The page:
Future Loot Box
- 1 Classic Loot box
- 2 Special Issue 17 Loot box
- 2.1 Our Definition
- 2.2 How it works
- 2.3 One-sentence loot boxes
- 2.4 Ideas
- 2.5 Multiplayer loot box
- 2.6 Starting an analysis and making open questions for defining the world of our loot box
- 2.7 Examples of Lootboxes
Classic Loot box
The origin of the word 'loot':
early 19th century (as a verb): from Hindi lūṭ, from Sanskrit luṇṭh- ‘rob’.
How it works
History of the loot box
The first actual loot box system is believed to have been the Gachapon ticket. It was included in the Japanese version of the side-scrolling MMORPG MapleStory, which was launched in 2004. Each ticket was sold for 100 Japanese yen (0.75 euro). Players would use the in-game booth Gachapon to swap their tickets for game items.
This early model of loot bow was based on the Gacha machine and the price was fairly low. A more manipulative, monetized loot box model is considered to be the free-to-play 2007 Chinese game ZT Online.
Highly Recommend to read this page: >>>>https://ultimatepopculture.fandom.com/wiki/Loot_box<<<<
Notes from wikipedia for defining loot boxes
Loot boxes are seen by developers and publishers of video games not only to help generate ongoing revenue for games while avoiding drawbacks of paid downloadable content or game subscriptions, but to also keep player interest within games by offering new content and cosmetics through loot-box reward systems.
Loot boxes are often given to players during play, for instance as rewards for leveling up their character or completing a multiplayer game without quitting.
Loot boxes may also be given out through promotions outside of gameplay, such as watching certain streaming events.
Players can also buy them directly, most often with real-world funds but also through in-game currency (sometimes, in-game currency can or has to be paid for with real-world funds to obtain lootboxes).
The items that can be granted by a loot box are usually graded by "rarity", with the probability of receiving an item decreasing rapidly with each grade.
In some redemption processes, yet-revealed items are presented with a colour that corresponds to its rarity level, further heightening the excitement of revealing the items.
Characteristics of loot box
- cost (you pay for it)
- exclusivity (time frame to obtain it)
- collectionable (you can have more)
- surprise mechanism
- further additional investment
- creates a certain final fantasy/desire
- gambling? (investment will not probably come back, anticipation)
Special Issue 17 Loot box
The definition of Loot box depends on:
- a) the characteristic of a classic loot box
unknown items/closed box (a gift to yourself)
surprise /excitement / emotional response
gambling / risk /adrenaline
immediate reward (hacks the temporality of a game)
progress in the game
designed to be desiderable for vulnerable players FOMO
rhythm: habit / ritual
interfaces the game and the real world
loot box as currency exchange
lootbox needs a strong frame to work, a context, you approach it in relation to the narrative
- b) what we want to subvert from a)
- c) our message
- d) ...
How it works
This will depends on our definition of Loot box / our message /
One-sentence loot boxes
- Loot box with ideas to subvert the loot box
- A loot box that brings out a random theory/ideology connected to gamification and explains it in a fun way
- A loot box that brings out a random statement/s (from those we created, as each of us can add as many as they want) about loot boxes & productive play we wrote/illustrated and explains it; and points to a collected reader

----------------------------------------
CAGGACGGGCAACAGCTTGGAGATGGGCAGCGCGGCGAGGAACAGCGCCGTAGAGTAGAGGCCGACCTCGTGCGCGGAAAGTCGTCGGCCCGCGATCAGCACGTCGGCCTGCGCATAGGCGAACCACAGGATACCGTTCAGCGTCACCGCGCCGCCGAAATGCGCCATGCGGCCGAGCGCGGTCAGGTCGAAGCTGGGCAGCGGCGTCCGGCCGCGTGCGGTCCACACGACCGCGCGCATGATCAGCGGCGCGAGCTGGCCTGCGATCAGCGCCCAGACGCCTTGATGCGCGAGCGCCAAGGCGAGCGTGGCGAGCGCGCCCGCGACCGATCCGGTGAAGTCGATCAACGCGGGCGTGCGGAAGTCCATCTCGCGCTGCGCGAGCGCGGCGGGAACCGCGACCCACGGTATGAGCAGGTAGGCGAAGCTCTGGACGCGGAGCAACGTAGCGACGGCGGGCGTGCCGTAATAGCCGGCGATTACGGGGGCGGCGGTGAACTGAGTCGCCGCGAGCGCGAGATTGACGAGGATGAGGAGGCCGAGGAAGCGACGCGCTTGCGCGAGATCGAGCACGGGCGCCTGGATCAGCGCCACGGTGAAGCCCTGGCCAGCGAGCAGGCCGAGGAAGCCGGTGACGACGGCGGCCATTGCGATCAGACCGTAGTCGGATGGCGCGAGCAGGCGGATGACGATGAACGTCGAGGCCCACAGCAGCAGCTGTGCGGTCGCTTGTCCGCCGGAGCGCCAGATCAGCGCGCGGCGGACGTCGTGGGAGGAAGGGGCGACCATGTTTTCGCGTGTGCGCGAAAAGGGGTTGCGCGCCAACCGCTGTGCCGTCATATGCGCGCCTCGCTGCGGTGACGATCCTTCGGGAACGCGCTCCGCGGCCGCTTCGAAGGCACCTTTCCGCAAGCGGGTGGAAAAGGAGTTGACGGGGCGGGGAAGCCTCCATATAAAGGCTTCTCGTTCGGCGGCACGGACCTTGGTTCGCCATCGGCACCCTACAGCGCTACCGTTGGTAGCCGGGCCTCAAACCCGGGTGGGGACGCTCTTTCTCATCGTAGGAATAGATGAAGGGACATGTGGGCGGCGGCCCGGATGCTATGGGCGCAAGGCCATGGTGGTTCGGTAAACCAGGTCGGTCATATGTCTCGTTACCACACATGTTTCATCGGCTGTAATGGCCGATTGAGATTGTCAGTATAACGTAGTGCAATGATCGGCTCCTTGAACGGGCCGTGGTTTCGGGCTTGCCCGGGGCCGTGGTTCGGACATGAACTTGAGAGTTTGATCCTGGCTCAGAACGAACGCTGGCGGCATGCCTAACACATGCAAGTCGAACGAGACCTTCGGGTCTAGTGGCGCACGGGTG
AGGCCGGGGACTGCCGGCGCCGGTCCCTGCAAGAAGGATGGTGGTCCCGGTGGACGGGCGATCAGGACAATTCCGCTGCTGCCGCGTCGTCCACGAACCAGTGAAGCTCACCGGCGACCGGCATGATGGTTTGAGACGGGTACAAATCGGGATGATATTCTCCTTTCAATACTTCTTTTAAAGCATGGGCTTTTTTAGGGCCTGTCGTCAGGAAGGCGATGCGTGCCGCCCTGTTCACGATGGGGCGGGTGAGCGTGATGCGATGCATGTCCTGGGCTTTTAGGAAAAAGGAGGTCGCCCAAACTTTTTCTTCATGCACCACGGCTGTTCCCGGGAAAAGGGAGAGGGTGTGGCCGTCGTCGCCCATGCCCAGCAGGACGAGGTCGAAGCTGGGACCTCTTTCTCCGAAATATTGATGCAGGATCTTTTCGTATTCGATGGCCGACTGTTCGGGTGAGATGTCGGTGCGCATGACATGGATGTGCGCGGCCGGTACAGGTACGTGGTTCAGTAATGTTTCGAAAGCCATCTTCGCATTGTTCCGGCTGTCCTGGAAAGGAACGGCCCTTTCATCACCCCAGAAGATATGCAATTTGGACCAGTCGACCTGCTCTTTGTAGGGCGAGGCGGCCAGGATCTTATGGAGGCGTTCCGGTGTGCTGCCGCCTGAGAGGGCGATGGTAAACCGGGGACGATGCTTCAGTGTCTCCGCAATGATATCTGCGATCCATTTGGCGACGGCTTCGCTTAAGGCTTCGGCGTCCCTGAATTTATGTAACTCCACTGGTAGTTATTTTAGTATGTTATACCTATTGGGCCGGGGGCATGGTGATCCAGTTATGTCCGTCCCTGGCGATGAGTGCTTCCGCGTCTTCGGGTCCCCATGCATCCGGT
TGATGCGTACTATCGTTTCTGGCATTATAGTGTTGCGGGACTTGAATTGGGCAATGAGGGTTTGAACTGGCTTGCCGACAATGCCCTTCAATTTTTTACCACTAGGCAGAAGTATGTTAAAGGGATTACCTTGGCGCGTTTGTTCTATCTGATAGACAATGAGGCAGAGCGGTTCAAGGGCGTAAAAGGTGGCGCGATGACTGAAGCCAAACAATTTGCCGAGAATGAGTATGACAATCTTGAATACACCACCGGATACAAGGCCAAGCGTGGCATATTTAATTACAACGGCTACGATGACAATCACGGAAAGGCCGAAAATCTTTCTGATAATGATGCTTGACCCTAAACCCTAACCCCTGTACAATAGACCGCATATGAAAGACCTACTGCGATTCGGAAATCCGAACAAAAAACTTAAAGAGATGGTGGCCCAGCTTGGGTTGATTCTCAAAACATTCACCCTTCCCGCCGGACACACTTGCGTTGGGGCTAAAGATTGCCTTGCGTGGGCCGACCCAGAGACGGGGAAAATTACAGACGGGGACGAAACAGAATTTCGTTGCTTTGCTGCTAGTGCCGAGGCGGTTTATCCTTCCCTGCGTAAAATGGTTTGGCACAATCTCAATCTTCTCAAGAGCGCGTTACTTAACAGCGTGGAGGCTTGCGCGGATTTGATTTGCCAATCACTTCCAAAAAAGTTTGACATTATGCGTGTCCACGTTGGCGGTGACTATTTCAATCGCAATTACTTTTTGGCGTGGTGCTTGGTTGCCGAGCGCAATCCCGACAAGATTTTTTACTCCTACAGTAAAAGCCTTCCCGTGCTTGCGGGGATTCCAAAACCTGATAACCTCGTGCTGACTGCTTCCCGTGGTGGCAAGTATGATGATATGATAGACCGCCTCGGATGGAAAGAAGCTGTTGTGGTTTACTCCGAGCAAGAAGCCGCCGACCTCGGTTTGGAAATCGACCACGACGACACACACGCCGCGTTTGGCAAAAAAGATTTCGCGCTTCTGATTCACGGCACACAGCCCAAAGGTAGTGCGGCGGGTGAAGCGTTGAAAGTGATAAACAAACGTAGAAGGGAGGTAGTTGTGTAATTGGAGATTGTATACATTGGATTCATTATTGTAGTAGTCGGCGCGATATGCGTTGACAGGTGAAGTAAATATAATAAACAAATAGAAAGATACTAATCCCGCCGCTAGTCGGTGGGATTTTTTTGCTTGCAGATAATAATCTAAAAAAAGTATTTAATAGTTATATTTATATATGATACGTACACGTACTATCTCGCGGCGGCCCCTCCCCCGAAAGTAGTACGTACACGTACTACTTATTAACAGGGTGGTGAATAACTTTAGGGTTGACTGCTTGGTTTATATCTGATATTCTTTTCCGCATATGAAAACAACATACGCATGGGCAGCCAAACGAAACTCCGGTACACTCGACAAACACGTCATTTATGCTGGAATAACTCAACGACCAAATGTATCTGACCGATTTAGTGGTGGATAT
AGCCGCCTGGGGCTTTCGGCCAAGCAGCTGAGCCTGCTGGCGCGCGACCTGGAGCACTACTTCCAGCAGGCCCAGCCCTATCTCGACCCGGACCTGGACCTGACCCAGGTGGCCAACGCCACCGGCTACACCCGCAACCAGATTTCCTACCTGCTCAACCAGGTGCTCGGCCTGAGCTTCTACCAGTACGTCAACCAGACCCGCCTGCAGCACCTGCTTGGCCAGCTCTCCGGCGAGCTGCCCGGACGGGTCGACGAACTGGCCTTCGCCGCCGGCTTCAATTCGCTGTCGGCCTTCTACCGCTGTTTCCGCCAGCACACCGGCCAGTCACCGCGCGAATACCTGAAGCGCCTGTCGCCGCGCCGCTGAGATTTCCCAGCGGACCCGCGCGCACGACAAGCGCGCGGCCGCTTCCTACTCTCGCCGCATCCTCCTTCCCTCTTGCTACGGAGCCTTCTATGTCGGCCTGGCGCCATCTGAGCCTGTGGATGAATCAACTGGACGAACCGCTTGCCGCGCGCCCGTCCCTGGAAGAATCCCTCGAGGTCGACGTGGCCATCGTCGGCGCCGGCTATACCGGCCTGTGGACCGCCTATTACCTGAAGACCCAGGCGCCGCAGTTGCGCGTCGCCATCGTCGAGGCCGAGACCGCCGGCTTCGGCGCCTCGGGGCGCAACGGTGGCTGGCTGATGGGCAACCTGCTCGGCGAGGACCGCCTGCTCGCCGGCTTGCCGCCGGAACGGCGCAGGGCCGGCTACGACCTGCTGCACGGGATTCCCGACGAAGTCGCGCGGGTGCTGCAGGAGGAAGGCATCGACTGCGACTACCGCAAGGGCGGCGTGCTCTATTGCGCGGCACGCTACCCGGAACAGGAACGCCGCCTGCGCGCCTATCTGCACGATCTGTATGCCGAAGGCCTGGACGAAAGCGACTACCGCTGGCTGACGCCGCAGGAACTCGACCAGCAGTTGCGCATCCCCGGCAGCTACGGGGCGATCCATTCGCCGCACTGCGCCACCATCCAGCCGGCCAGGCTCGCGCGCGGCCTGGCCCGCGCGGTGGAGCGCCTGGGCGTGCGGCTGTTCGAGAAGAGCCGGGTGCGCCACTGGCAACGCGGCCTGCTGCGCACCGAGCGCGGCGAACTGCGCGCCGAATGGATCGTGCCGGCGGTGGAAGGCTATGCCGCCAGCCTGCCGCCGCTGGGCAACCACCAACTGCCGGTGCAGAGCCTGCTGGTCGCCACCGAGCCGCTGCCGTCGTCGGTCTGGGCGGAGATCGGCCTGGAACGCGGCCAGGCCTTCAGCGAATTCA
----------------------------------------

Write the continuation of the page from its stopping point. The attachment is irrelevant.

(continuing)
- Loot box with lyrics inside, each box brings one song and when you open it you can go at a karaoke webpage and sing it
- Loot box that holds more games inside
- An inverted loot box
- A reversed/semordnilap loot(tool) box
- A loot box tool box
- A loot box that can be deconstructed and reconstructed
- A loot box that becomes a poster/book when is unfolder/folded differently
- Tiny lucky charm paper loot boxes
- A piñata loot box (but not candy inside)
- A time capsule loot box
- A loot box that you need to build by yourself
- A loot box that contains the last page of all the books in a book store
- A loot box to be closed
- A loot box to be sealed
- A loot box that cannot be opened alone
- Loot box as a decorator
- Loot box as a skin
- A loot box that follows you around
- A loot box that is a portal to another loot box (loop box)
- A box in a box in a box is a loot box
- A lootbox that has only meaningless items in it and you have to give them meaning
- A lootbox that you get for free
- A lootbox that has no surprise content
- A lootbox that always has the same content
- A lootbox that gives you access to a game (eg a key to open a door)
- A loot box that can only be opened if you solve a rubik's cube. there's nothing inside.
A Big Pile of Shiny Plastic Boxes at Page Not Found
motto for us: simplify, experiment, have fun, use what we have
Imagine a big pile of shiny plastic boxes located in the art book store Page Not Found. Each box has a different appealing color and you can choose your favorite – wow, exciting! – is there a discount code? You don´t know what you get, the only hints are stickers on the box with reviews from previous buyers like "These items changed my life!" or "10/10 recommend" and on a screen next to the pile you can even find a short unboxing-video on Youtube. You pay for your box, then carefully open it and inside you find 6-12 items, for example a small riso-printed booklet with the "Katamarri-Fannifiction", a 3D-printed USB-Stick with the Bitsy game "From Player to Payer", the card game "Miriam the Leader" and a QR-code that links to the karaoke song "Gaming can make a Better World". There is also a discount-sticker in the box, so why not stick it to another box to give the next buyer a discount?
(6-12 items depending if we work on them in pairs or as individuals)